PSA over, we picked a drink for this nation! We haven’t done one of those in a while and this one is interesting. Jus de Bissap Rouge (sometimes called “Hibiscus sabdariffa“) translates to “Red Bitter Juice” more or less. The hibiscus is a native plant and the tea used from this infusion is thought to have healing properties. People with high blood pressure and Crohn’s disease often take advantage of this herb to alleviate their symptoms. Externally, compresses soaked in the infusion reduce edema, eczemas oozing, dermatoses as well as abscesses

Jus de Bissap Rouge Recipe: http://okra-cocoa.blogspot.com/2007/06/jus-de-bissap-rouge.html?m=1

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OVERALL COUNTRY SCORE:

Ease of prep and cooking: HALF a STAR out of five this meal!
Guys, this one is literally steeping tea. You add some nutmeg, vanilla and sugar and then bring it to a boil. It’s so simple. I wish I could assign no stars. The hibiscus flowers were found at a local natural grocery store– like Whole Foods. That might be the one item that is “tricky” to come by.

Best dish of all time scale: THREE and a HALF STARS out of five for Meal!!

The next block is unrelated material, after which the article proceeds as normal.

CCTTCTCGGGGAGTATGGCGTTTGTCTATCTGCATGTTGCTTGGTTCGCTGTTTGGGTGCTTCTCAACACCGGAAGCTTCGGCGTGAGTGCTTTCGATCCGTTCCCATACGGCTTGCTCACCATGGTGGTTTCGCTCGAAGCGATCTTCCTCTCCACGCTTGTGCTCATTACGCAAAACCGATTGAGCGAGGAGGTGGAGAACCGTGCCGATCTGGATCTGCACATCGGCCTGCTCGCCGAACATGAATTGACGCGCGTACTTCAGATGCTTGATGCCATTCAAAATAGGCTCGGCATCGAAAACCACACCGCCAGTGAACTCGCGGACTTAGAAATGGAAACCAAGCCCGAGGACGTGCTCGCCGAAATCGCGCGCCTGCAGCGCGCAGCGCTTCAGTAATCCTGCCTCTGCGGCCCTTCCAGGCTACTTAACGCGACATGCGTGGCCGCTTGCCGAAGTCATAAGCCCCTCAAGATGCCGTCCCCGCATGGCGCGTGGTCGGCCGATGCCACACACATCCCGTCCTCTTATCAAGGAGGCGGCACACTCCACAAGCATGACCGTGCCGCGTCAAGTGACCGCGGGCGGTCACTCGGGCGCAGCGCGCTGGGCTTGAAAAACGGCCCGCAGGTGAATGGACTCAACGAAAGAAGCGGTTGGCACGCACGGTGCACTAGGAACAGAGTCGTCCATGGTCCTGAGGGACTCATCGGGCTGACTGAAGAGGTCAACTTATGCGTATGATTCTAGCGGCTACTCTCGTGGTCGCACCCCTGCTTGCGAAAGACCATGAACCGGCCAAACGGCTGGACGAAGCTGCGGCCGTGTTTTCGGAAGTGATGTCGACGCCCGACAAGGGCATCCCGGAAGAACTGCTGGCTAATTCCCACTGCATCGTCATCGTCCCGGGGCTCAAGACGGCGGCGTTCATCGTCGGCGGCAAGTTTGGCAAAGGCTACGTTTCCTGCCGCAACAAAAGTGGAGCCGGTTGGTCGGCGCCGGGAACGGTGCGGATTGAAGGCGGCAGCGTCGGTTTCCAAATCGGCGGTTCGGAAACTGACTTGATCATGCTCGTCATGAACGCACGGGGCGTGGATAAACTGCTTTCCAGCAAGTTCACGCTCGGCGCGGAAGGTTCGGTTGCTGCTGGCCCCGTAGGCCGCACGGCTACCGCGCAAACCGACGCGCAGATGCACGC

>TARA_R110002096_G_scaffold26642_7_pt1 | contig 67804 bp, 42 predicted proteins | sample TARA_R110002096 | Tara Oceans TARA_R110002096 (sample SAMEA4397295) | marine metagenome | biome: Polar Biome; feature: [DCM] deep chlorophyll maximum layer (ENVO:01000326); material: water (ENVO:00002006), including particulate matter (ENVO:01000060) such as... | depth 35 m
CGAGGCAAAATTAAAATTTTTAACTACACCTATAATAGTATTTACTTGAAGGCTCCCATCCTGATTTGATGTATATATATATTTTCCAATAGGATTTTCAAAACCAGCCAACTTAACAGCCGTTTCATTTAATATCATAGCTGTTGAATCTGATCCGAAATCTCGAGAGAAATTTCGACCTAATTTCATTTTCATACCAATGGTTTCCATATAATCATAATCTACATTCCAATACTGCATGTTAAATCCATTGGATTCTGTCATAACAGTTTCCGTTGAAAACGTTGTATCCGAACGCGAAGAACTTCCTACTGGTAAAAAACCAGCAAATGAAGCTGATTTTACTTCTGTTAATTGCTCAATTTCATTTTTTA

So… it was tea. It’s hard to judge tea. On one hand, I thought it could be less sweet and more tart. On the other hand, my dad felt the opposite. I wanted this one to be a lot like “Lemon Zinger” from my very favorite Colorado tea house, Celestial Seasonings. It was not. It missed my mental mark somehow, through no fault of it’s own. It should be noted that we all drank it an sort of said “not…bad….” but there were no heartfelt musings about it either way. We left this one in the middle of the pack. I also think that if we had drank this in the midst of summer it might have come to different reviews. Timing is everything I guess.

I think we will be taking a “bye” week for the holiday and then be back at it for country #123!

To the Turkey!!
(the food not the country… we already covered the country in week #22 😉)

– L & K

#121: Sri Lanka

So, this week has been weird, Am-I-Right?